Intelligence Is an Embedded Activity

October 2005
By Vice Adm. Herbert A. Browne, USN (Ret.)

Changes are taking place in the world of intelligence. The creation of the new position of director of national intelligence, or DNI, illustrates how the U.S. government views intelligence as a vital element of virtually every defense and security activity—from the national level to the state and local levels. Not only are many intelligence functions being consolidated under one roof, but also other non-intelligence pursuits are interoperating with intelligence to an ever-increasing degree. And, in a way, AFCEA’s involvement with intelligence is a microcosm of those changes that are sweeping the community in the United States and in nations worldwide.

Intelligence is a vital part of AFCEA’s activities. Support for the intelligence community is paramount among the association’s priorities. Earlier this year, AFCEA sought to improve this support by attempting to consolidate its Intelligence Department with another professional intelligence-based association. The goal was to combine the resources of the two groups to provide a separate, top-notch service to all levels of the community.

However, after a great deal of work and planning, AFCEA decided not to pursue this initiative. We determined that AFCEA could support the DNI and the community best by keeping intelligence closely integrated with the other information technology disciplines in command, control, communications and computers.

AFCEA originally established its role in bringing government and industry together in an ethical forum by serving as the association for information technology professionals. Even before the digital age began to dominate electronics, this association recognized that command, control, communications and intelligence were inexorably linked in both development and exploitation. From the AFCEA perspective, peeling intelligence away from the “C” disciplines would be the wrong move at the wrong moment in history. And, this reflects the state of intelligence today. More than ever, intelligence is intertwined with even more government disciplines such as logistics and operations.

The AFCEA Intelligence Committee remains the centerpiece of the association’s intelligence activities. The symposia that this committee hosts are widely attended and are a tremendous source of professional development for the intelligence community. In addition, the 45 government and industry members of the AFCEA Intelligence Committee produce white papers that continue to contribute to the ongoing discussion about how to enhance our nation’s intelligence capability.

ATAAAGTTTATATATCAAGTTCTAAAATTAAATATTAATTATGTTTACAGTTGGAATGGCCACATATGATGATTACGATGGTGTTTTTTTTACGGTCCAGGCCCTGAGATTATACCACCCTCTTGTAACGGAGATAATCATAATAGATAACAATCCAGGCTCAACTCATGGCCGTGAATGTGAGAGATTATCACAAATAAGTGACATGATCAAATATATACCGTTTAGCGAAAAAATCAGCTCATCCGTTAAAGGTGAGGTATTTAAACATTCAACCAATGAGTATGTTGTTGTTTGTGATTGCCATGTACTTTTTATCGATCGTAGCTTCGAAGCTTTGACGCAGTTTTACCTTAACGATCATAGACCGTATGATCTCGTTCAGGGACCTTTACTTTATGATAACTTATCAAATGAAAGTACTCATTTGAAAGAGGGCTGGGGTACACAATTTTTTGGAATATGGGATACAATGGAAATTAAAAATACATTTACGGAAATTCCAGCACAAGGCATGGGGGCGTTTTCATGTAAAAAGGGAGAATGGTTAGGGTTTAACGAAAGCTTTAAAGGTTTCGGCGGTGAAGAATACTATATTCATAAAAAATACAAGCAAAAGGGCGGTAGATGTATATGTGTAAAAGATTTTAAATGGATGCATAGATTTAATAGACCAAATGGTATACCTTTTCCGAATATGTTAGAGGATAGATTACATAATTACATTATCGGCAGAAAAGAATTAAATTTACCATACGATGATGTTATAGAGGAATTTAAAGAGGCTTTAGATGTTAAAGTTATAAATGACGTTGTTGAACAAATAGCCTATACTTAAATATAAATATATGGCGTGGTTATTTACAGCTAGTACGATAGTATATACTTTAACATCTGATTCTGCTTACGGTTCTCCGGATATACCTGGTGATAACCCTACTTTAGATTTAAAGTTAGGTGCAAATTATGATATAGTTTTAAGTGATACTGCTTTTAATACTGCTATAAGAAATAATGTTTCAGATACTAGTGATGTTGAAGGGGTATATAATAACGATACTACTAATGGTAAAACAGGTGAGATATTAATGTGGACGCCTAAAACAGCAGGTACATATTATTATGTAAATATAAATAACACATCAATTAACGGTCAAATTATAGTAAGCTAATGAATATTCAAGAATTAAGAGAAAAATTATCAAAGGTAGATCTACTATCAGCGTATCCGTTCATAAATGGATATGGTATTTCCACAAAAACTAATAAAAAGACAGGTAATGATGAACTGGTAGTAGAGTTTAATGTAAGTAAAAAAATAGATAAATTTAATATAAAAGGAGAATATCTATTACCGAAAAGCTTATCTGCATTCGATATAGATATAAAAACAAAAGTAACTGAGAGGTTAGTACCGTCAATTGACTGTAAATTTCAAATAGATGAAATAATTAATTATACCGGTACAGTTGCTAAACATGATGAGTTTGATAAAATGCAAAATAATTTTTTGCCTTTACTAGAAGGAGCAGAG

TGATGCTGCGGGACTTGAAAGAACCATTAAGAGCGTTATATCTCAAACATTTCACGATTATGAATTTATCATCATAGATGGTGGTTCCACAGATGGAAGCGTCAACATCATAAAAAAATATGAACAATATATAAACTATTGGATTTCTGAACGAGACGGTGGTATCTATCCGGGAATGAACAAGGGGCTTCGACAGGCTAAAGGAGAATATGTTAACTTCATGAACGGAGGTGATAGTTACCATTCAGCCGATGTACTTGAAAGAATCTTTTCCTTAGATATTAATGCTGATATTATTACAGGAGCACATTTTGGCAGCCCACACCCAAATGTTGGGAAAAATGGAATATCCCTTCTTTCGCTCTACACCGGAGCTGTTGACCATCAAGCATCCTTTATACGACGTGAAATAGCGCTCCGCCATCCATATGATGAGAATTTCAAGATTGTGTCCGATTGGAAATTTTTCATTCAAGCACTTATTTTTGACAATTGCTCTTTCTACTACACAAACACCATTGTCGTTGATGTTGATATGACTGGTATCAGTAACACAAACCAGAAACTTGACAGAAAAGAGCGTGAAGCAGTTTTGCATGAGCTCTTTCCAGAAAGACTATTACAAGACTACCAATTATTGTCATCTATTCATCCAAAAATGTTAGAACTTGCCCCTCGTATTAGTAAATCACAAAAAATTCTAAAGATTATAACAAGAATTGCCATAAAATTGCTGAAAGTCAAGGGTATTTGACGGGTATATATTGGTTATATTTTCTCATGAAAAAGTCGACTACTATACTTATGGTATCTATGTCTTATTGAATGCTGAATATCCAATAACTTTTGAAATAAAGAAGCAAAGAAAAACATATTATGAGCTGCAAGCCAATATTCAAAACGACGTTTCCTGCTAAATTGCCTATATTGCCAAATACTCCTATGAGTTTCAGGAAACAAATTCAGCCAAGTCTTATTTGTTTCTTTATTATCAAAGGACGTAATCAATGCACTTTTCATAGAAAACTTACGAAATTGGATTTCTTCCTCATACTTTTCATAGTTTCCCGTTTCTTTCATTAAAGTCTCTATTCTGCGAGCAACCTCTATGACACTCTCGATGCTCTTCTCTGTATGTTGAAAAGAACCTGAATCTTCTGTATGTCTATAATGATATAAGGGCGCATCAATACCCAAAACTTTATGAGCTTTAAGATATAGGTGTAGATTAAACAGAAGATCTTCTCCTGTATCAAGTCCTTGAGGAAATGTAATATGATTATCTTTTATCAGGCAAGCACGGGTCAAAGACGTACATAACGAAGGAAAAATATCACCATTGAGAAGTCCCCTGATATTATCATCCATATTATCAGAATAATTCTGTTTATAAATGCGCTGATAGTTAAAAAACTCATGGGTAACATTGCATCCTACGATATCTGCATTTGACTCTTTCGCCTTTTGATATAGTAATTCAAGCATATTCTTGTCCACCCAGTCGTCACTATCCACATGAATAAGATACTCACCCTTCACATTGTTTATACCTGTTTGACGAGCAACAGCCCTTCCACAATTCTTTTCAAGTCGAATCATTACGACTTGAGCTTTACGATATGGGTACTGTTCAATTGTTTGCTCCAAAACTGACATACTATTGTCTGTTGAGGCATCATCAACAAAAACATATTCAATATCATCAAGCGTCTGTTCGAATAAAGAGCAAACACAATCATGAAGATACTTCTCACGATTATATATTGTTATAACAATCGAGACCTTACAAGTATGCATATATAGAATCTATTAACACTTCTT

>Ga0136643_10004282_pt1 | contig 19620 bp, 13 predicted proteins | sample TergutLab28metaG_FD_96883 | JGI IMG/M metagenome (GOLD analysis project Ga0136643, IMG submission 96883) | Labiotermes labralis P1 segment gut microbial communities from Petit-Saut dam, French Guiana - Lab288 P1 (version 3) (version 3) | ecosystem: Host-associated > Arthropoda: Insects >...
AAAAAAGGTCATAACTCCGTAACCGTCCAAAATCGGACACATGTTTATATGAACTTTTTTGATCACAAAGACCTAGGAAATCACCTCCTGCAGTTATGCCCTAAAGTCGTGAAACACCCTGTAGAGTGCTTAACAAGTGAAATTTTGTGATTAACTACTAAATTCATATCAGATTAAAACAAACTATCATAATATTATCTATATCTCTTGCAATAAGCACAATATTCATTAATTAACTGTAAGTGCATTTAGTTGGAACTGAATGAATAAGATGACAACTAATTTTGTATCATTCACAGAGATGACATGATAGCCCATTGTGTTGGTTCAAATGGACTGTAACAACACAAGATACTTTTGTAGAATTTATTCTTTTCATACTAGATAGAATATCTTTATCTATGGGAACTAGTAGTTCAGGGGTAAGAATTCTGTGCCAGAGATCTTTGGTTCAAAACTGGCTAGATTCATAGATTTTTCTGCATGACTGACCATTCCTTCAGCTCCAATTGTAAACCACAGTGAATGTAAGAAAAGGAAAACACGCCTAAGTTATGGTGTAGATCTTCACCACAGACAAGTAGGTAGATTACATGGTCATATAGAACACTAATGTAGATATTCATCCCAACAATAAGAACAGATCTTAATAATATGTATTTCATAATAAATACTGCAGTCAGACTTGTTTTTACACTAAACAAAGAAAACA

So, activities in support of the intelligence community will remain an integral part of AFCEA and its endeavors. We believe that this approach is best for the country, for our individual members and for our industry partners to understand the direction in which the DNI is moving. AFCEA will continue to hold classified symposia each year in Washington, D.C. And, we are looking into holding an intelligence, surveillance and reconnaissance event outside of the Washington area. We have opportunities to support organizations such as some of the unified combatant commands, and many of our chapters have an intelligence presence in their own local events.

But this does not imply any lack of cooperation with others on these efforts. AFCEA will continue to partner with other not-for-profit associations on behalf of the intelligence community. For example, the AFCEA Fall Intelligence Symposium in December is being conducted in partnership with the Security Affairs Support Association, or SASA. Having AFCEA and SASA put on this event together will produce positive results for the intelligence community as a whole.

Many important challenges are gripping the intelligence community today, and AFCEA has committed to work toward solving one in particular. I personally promised the Chairman of the Joint Chiefs of Staff that AFCEA would commit its Intelligence Committee and its Technical Committee to helping find a way to foil the effort of those who use improvised explosive devices—IEDs. These devices, which are targeting both Iraqi citizens and our personnel who are trying to help them rebuild their country into a thriving democracy, often use the electromagnetic spectrum for operation.

That spectrum falls right in the center of AFCEA’s focus, and it serves as a good example of why intelligence should remain as part of the information technology community. AFCEA will be able to bring the best minds of its Intelligence and Technical committees to bear on helping coalition forces defeat IEDs.

Whichever way we approach this challenge, it points out the degree to which intelligence and the “C” disciplines are so closely integrated. Now is not the time to stovepipe intelligence—not nationally, nor at AFCEA. This association has seamlessly incorporated intelligence with its other areas of interest for many years. Now is the time to reap the benefits of that synergy.

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